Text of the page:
Miley Cyrus

Years after she portrayed Hannah Montana on the Disney Channel, Miley Cyrus said her experience was alienating.

"I was told for so long what a girl is supposed to be from being on that show. I was made to look like someone that I wasn't, which probably caused some body dysmorphia because I had been made pretty every day for so long, and then when I wasn't on that show, it was like, 'Who the [expletive] am I?" she said.


The titular star of That's So Raven says she was asked by a member of the show's lighting team to ease up on the tanning because her skin tone was "getting too dark," which forced the lighting team to relight the entire show.

Coco Jones

Coco is another Disney alum, appearing in a variety of acting and singing roles across the Disney Channel and Radio Disney. She says that she was promised her own show that never came to fruition and said the way she was managed traumatized her.

Demi Lovato

She's better known today as a singer-songwriter, but one of her earliest gigs was on the Disney Channel series Sonny With a Chance. She had harsh words for Disney in her series Dancing with the Devil, saying that she struggled with eating disorders and drug addiction while she was shooting the show. She also alleged that she was raped by a Disney employee.

Alexa Nikolas

Alexa appeared in the first season of Nickelodeon's Zoey 101. She says she experienced trauma after not being invited to the show's reunion and accused showrunner Dan Schneider of misconduct. She also had beef with Jamie Lynn Spears, resulting in a she-said, she-said situation between the two.

Daniella Monet

Monet is a veteran of several Nickelodeon productions. She said in an interview that while the experience was mostly positive, she had some reservations surrounding scenes that she felt were overly sexually suggestive given her age. She added that showrunner Dan Schneider also had characters wearing skimpy outfits that were anything but age-appropriate.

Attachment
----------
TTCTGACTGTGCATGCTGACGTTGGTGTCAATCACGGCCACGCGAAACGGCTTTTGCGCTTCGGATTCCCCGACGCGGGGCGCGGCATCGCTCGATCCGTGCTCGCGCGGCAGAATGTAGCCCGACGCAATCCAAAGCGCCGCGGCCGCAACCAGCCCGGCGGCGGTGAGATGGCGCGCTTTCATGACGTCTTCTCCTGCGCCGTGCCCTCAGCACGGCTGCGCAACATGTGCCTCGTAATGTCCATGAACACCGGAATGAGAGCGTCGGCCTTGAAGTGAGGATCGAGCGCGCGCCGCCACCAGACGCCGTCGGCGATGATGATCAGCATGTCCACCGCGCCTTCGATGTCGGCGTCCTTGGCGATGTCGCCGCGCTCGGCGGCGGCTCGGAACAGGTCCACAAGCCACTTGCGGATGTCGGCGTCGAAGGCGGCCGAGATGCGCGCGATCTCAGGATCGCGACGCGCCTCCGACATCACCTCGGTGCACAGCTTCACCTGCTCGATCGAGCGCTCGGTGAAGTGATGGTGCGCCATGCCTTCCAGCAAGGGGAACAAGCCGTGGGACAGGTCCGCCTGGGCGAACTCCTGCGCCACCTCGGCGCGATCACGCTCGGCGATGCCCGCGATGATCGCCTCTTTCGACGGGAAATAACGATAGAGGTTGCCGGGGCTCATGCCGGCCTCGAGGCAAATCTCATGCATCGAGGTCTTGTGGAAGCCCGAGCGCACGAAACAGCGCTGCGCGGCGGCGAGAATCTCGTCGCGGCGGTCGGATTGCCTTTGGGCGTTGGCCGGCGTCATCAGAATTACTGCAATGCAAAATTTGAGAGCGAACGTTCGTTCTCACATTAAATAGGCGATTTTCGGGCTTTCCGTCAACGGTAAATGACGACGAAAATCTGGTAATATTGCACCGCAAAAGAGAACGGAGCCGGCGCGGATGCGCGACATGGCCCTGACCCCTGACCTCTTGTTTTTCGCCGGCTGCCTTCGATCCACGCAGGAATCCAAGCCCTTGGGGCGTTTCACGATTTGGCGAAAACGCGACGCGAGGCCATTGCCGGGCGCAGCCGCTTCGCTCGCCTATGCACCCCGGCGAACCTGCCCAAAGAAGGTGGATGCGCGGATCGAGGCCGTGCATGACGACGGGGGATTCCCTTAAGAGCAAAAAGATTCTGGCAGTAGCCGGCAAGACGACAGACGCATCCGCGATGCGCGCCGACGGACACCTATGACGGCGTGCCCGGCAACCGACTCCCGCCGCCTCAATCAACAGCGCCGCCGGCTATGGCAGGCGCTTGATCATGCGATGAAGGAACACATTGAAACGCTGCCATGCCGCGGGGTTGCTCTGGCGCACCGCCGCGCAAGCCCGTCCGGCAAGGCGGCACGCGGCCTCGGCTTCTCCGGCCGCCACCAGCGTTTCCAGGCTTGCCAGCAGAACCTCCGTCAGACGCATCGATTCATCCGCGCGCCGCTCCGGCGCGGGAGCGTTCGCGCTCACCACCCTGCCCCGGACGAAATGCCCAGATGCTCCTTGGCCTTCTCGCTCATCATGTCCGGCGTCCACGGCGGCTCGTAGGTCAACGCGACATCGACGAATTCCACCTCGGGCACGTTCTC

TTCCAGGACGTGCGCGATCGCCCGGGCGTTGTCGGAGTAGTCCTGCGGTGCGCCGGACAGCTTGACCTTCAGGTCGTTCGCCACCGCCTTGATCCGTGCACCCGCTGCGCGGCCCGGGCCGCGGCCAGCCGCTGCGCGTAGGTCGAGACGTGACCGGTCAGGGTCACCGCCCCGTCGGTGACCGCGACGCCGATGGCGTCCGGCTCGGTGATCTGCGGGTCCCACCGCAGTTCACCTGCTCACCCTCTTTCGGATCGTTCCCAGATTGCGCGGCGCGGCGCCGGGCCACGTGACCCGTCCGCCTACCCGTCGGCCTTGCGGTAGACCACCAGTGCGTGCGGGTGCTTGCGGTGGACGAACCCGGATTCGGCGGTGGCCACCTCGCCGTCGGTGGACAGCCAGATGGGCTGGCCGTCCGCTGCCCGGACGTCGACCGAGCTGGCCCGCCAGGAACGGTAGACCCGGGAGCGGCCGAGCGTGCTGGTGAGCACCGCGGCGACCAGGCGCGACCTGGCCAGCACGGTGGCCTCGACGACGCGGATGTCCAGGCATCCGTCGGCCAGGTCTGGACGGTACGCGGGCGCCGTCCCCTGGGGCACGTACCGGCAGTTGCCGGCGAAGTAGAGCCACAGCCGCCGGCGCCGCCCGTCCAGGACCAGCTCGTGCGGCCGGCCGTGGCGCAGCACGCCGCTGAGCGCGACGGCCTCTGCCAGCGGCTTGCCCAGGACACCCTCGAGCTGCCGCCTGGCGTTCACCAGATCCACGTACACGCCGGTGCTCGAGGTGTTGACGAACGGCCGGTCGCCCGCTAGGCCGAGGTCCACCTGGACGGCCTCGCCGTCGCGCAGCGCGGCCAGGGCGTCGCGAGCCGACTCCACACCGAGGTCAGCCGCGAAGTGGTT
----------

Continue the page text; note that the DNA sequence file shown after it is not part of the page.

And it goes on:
Jennette McCurdy

We're going to do a bit of a deep dive on Jennette McCurdy, as her recent memoir was the inspiration for this list. Jennette was in two Nickelodeon shows — iCarly and Sam & Cat, along with three Nickelodeon TV movies.

She detailed the abuse she experienced at the hands of her mother.

Her memoir, I'm Glad My Mom Died, goes in-depth on the abuse her mother heaped on her early on in her acting career. Jennette's mom pushed her into acting at the tender age of 6.

Her mom contributed to body image issues.

Jennette described her mom applying makeup and other beauty supplies to cover up her perceived flaws. Then, as Jennette grew older, her mom encouraged her to restrict her eating so she could continue getting child roles. Unsurprisingly, this turned into an eating disorder.

She also gave some details on Dan Schneider.

Although she doesn't refer to him by name, Jennette describes a toxic environment created by executive producer Dan Schneider. She says that he micromanaged sexually suggestive scenes in a way that made actors uncomfortable. Schneider's alleged misconduct has been the subject of several recent exposés.